For Energy Companies, Tagging Regulations Require a New Approach

Energy firms will soon begin reporting quarterly and annual monetary and operational information in XBRL format to the Federal Energy Regulatory Commission (FERC). The XBRL format isn’t new for public corporations that have been submitting reviews with XBRL tags to the Securities and Exchange Commission (SEC) for years, however the taxonomy for tagging FERC forms shall be different.
In many respects, the burden must be lighter for FERC filers than SEC filers. Both will depend on the XBRL 2.1 Specification (which defines the essential building blocks of XBRL implementation in enterprise reporting) and the Arelle open-source XBRL validation engine. And a “fact” in both reviews is represented by a price (numeric or non-numeric), elements, date, unit, and accuracy.
But, as we element below, you’ll notice fairly a few variations with FERC’s XBRL necessities.
Standard schedules enable for extremely prescriptive tag assignments. That means no extra tagging from scratch. For example, the Workiva answer for FERC reporting offers users with pre-tagged types. These standardized pre-tagged types not solely scale back preparation efforts considerably, in addition they reduce tagging inconsistencies—you can obtain greater data high quality with less effort.
Also, you are not required to tag every number. Notes to financial statements require block tags only. For example, if disclosure notes are pasted into FERC Form 1 from the 10-K you file with the SEC, these could be tagged with a single textual content block for FERC. เครื่องมือความดัน for users of the Workiva answer for SEC reporting and the Workiva answer for FERC reporting: You will have the flexibility to hyperlink data in your 10-K to your pre-tagged Form 1 for consistency and effectivity.
If no relevant XBRL concept is available, the knowledge is not to be tagged. However, if an applicable idea exists, FERC requires the knowledge to be tagged (both numeric and nonnumeric). Note that some required information could also be reported within footnotes for schedules.
Additionally, no extensions are allowed. Besides ideas, axes and members are additionally for use as provided. So, how do you report company-specific info, corresponding to officer names? In order to help reporting of company-specific data, FERC makes use of the typed dimension.
The bonus for Workiva users? Although FERC uses a unique technical specification, you will see the Workiva FERC reporting solution presents the same appear and feel as axis/member software in the Workiva solution for SEC reporting.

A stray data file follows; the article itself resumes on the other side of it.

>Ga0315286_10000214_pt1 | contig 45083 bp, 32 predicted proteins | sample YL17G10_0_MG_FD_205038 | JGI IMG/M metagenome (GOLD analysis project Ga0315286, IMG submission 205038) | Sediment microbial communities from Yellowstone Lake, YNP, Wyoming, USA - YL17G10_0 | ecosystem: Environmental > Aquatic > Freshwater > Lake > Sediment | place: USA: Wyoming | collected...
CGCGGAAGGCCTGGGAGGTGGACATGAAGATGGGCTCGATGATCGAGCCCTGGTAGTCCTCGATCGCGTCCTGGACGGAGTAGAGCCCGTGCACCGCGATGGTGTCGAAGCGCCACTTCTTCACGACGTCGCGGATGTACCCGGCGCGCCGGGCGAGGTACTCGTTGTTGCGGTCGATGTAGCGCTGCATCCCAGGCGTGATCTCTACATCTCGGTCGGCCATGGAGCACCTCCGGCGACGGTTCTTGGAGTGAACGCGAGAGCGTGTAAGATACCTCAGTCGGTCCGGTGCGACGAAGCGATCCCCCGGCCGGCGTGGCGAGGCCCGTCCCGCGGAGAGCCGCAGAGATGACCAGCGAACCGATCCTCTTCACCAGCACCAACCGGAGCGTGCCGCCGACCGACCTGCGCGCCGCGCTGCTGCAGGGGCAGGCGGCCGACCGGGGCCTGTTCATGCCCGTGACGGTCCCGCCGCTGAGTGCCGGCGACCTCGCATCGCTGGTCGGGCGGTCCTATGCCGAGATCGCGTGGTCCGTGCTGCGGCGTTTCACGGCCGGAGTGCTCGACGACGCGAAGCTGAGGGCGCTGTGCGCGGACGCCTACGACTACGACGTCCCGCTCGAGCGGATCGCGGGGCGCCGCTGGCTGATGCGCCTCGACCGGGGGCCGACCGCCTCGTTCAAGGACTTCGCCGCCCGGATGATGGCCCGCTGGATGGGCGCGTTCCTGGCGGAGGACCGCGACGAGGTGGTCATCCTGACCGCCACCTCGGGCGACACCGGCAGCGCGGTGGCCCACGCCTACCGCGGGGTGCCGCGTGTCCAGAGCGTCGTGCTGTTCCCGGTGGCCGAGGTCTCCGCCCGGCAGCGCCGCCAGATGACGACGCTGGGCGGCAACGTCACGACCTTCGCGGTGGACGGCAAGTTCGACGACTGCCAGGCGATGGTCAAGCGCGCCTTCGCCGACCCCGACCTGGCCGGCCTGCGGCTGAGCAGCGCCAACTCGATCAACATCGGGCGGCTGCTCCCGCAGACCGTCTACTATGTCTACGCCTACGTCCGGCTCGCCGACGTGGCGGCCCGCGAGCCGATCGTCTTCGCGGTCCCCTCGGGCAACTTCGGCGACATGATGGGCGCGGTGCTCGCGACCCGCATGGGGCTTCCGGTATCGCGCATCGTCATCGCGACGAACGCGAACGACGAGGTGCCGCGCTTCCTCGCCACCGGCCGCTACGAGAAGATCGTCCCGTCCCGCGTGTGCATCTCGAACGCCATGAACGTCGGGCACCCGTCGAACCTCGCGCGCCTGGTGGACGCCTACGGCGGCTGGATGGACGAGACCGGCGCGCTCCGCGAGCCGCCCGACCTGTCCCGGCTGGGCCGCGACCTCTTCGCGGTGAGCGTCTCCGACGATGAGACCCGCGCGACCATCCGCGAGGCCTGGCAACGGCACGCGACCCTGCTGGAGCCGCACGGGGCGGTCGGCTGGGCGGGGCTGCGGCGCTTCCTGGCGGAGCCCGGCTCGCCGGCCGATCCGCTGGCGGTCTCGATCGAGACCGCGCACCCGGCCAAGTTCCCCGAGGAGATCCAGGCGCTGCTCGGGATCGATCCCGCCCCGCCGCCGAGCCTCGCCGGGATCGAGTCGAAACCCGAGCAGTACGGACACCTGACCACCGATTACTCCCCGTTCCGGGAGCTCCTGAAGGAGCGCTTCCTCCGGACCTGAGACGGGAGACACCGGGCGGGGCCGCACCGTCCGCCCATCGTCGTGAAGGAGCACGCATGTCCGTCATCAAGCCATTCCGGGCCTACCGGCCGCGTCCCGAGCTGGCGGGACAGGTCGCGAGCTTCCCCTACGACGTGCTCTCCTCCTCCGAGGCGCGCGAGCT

For FERC reporting, no custom labels or label roles are needed. Labels are auto-assigned by the official FERC renderer based mostly on form areas. Also, there are not any calculation to define. In fact, customized calculations usually are not permitted. Validation guidelines will handle consistency checks.
Since FERC taxonomy assigns particular hypercube to each schedule, there is not a outline structure to construct. For users of Workiva for FERC reporting, this is routinely managed by the Workiva platform.
Plus, reality ordering isn’t managed by the outline and is not required. FERC makes use of a numeric component “OrderNumber” to regulate sequencing of company-specific data. Users of the Workiva solution for FERC reporting can simply assign row numbers in the type schedules as “OrderNumber” within the Workiva platform. Lastly, there are not any custom dates as you’re limited to a small list of allowable values.
Going forward, there is no digital kind to submit. Machine-readable data is the key focus. Although not in iXBRL format, FERC’s official kind renderer will provide standardized viewing for the submitted XBRL information.
Since most filing knowledge to the SEC is public report, the SEC doesn’t supply this, but FERC does. Whether FERC will actually approve a request for confidential knowledge is one other question! If you may have an XBRL vendor for SEC reporting, make sure your vendor also helps FERC compliance, since the FERC taxonomy is not going to be the same because the SEC reporting taxonomy.
Whether you outsource XBRL tagging, select an XBRL software vendor, or make investments the money and time to construct and preserve an in-house answer for FERC compliance, understanding the similarities and variations between XBRL filings for FERC and for the SEC will be essential when evaluating your options.
Percy Hung is director of structured knowledge initiatives and Peter Larison is manager of structured information initiatives at Workiva. Workiva, Inc. is a world software-as-a-service company. It supplies a cloud-based linked and reporting compliance platform that allows the utilization of connected knowledge and automation of reporting throughout finance, accounting, risk, and compliance. For more information, visit

Scroll to Top